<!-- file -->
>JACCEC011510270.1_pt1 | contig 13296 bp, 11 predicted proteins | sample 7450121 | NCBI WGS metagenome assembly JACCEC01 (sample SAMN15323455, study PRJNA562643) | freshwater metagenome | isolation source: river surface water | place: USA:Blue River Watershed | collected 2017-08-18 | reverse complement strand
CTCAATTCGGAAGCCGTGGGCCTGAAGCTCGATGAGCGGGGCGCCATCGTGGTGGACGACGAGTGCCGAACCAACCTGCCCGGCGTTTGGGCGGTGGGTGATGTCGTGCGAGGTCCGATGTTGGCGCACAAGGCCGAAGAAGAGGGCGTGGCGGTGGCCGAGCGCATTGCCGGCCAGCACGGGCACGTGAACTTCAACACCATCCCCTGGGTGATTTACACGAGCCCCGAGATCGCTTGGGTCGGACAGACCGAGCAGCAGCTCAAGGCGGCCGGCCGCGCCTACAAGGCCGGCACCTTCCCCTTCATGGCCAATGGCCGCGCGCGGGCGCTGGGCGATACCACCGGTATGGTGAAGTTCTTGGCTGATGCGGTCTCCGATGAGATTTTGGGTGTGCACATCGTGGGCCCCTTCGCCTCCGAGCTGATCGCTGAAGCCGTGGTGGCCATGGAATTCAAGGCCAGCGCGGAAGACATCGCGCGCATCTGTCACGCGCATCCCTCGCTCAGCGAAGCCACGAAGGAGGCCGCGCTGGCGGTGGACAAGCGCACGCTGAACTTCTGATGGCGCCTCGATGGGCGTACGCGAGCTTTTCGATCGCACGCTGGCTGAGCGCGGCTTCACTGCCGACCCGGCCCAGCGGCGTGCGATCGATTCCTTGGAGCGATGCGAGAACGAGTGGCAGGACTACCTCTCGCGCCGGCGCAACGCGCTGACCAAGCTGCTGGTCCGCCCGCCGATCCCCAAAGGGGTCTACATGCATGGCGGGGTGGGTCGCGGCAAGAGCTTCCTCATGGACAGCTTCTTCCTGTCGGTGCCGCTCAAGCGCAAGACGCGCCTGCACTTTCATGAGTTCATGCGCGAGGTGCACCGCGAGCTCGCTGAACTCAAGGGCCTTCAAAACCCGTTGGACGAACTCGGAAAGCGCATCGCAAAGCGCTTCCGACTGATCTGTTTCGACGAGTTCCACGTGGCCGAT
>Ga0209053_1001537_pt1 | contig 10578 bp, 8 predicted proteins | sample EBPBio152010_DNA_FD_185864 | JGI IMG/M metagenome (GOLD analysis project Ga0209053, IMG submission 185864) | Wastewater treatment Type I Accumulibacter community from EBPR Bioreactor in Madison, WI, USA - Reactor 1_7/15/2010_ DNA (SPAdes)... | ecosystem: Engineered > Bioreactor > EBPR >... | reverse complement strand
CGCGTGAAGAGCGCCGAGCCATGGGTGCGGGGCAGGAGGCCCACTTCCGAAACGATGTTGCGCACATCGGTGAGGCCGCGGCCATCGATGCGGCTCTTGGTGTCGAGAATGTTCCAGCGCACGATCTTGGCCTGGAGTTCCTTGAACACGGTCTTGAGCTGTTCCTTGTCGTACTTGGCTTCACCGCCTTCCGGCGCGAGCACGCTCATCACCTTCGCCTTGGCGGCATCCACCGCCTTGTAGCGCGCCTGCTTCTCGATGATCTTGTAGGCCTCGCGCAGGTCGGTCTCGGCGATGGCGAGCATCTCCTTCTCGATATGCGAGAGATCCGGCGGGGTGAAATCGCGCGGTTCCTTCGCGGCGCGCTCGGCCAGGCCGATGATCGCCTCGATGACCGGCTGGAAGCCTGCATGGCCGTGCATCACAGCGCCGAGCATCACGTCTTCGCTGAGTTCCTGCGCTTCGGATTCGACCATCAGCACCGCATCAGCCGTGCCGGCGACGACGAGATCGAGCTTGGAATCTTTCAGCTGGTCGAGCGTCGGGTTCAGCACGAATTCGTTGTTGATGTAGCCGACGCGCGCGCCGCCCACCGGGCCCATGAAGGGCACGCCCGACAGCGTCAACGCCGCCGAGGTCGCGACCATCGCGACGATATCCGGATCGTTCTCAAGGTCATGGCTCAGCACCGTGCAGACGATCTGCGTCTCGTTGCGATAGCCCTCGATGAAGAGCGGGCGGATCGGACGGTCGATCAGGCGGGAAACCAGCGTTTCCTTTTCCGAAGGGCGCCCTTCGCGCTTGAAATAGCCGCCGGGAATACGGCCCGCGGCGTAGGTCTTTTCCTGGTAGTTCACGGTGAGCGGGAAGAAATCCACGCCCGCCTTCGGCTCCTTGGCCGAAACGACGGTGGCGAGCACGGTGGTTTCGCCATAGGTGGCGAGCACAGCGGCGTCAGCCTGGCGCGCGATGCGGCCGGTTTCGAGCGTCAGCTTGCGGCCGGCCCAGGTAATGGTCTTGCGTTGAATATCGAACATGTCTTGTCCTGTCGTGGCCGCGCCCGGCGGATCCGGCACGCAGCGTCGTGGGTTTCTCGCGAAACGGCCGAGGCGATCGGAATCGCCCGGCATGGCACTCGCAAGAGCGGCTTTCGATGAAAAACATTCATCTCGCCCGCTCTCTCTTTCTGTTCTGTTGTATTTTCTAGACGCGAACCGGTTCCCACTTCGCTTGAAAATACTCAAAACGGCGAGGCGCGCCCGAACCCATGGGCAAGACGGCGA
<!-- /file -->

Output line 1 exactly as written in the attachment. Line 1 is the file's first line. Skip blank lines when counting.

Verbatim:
>JACCEC011510270.1_pt1 | contig 13296 bp, 11 predicted proteins | sample 7450121 | NCBI WGS metagenome assembly JACCEC01 (sample SAMN15323455, study PRJNA562643) | freshwater metagenome | isolation source: river surface water | place: USA:Blue River Watershed | collected 2017-08-18 | reverse complement strand